My main areas of research are the following:

Technology Enhanced Learning

Mobile Learning is my main focus within this area. Recent work has included mobile serious gaming, aspects of policy in shaping mobile learning from a national and international perspective, and the role of affordances in developing mobile learning curricula. I have also been developing some materials around applying specific aspects of learning theory to mobile learning, including a software tool, the mobile learning activity design analyser.

More general aspects of technology enhanced learning research that I have been involved in recently have been the role of digital literacies in curricula, social media platforms in supporting professional communities of practice, the use of crowdsourcing as a source of research data, and the sense of both physical and virtual place in teaching and learning.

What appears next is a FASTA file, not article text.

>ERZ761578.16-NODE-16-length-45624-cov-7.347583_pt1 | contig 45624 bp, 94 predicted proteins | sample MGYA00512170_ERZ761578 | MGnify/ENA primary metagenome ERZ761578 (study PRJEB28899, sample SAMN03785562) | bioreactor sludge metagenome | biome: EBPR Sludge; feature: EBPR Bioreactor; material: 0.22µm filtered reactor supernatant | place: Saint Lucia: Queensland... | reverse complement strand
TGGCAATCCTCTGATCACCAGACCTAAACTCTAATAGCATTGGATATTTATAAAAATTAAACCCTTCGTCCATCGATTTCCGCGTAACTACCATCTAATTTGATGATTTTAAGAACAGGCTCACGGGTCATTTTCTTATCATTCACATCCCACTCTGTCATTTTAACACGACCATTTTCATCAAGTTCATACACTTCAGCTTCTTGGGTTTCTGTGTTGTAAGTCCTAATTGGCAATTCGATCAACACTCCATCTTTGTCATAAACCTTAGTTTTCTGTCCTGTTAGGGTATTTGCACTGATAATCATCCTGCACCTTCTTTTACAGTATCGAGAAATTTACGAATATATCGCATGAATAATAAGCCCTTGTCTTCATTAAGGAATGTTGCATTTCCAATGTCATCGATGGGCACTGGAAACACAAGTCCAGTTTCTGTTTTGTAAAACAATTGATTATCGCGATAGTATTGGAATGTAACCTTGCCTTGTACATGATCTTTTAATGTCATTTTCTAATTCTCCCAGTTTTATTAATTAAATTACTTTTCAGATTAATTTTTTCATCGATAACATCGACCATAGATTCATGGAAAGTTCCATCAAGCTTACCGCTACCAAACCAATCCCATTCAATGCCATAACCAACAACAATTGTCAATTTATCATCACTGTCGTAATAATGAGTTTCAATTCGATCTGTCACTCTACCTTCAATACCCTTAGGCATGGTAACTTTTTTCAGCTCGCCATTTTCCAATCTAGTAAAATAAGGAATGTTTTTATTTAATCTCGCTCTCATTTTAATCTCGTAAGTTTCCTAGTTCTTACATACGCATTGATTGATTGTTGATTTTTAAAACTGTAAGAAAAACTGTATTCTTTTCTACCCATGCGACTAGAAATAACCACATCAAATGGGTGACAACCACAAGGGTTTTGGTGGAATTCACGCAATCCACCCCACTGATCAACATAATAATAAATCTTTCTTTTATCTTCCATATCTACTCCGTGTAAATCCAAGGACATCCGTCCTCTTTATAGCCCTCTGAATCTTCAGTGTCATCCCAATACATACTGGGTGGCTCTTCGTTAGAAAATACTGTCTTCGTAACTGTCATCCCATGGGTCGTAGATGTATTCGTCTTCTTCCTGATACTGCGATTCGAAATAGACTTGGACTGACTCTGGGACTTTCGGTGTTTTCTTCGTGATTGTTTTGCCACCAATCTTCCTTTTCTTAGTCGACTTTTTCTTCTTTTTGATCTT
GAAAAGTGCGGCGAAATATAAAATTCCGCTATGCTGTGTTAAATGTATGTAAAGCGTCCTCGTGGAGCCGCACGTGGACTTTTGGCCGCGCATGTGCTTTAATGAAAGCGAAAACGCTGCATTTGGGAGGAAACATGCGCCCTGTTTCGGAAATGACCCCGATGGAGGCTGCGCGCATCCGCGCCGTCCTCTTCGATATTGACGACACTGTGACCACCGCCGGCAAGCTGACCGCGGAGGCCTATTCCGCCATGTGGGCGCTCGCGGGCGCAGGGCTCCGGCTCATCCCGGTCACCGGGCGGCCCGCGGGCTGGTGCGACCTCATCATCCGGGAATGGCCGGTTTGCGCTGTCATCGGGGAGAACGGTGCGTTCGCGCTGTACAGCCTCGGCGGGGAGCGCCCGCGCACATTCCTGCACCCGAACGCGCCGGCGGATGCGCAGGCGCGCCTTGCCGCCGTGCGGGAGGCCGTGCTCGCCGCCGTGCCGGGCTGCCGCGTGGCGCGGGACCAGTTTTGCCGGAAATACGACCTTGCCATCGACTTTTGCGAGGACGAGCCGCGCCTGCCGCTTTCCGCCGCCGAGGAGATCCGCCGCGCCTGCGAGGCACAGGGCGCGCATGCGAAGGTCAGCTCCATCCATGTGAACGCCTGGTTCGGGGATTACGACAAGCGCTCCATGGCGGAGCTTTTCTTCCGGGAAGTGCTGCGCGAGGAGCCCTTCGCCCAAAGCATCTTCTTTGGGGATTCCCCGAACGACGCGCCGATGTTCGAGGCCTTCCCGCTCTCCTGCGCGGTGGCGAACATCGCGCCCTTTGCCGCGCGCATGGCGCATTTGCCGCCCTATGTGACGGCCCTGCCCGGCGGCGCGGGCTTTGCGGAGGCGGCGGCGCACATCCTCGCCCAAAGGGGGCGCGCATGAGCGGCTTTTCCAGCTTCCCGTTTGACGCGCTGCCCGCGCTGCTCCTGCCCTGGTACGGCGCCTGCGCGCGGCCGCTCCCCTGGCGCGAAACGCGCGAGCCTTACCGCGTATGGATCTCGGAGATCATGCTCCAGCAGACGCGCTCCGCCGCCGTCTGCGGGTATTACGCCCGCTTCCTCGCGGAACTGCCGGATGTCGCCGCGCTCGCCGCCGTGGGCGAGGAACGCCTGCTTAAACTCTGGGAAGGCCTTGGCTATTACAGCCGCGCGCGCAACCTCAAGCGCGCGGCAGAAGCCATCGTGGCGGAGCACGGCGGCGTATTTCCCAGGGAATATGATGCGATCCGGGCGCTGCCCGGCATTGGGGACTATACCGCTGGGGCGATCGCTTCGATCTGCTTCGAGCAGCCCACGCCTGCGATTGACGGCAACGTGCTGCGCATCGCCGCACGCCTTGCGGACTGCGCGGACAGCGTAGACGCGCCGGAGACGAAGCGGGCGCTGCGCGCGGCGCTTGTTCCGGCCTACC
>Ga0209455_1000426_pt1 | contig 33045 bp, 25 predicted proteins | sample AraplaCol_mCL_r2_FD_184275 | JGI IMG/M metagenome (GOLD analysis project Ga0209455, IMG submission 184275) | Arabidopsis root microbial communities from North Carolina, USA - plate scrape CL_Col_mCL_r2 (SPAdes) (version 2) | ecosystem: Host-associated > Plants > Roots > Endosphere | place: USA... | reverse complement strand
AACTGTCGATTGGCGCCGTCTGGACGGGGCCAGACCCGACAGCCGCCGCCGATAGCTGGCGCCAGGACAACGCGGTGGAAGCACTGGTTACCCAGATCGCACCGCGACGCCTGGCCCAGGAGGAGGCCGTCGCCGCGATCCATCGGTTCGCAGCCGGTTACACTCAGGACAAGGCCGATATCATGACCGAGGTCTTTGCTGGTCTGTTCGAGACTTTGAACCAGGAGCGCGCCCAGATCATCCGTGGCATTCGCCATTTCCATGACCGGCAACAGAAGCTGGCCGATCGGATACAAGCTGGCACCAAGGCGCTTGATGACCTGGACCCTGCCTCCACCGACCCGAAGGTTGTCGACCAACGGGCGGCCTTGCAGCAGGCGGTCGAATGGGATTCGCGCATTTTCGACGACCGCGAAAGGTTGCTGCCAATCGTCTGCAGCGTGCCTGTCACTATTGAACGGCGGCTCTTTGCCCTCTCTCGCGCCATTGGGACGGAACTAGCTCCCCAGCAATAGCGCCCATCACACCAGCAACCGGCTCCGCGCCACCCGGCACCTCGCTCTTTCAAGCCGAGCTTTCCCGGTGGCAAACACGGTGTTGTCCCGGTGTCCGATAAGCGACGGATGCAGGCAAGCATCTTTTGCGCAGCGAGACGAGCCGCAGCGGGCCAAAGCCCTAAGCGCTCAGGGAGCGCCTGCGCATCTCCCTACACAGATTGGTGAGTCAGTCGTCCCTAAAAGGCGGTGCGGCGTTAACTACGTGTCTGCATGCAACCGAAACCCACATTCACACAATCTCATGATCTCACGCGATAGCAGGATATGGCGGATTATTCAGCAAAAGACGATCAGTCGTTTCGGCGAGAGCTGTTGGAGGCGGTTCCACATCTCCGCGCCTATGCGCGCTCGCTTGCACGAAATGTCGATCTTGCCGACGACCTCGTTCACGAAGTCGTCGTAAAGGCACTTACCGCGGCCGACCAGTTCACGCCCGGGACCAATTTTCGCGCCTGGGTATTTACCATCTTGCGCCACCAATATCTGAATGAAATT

A related area I have previously worked in, and am still interested in, is virtual world learning. I am still associated with the Virtual Worlds Working Group and contributed to the editorial process for the book Authentic Virtual World Education.

Agile and Lean

I am particularly interested in aspects of agile and lean software development, and how these ideas translate more broadly to education. One of my past areas of work related to agile is the Agile Hour Workshop. Other areas of specialisation within this field that I have published in include regression testing, test driven development and the role of coderetreats in developing reflective practice in software design.

A recent focus of interest in agile and lean was co-editing the book Agile and Lean Concepts for Teaching and Learning: Bringing Methodologies from Industry to the Classroom.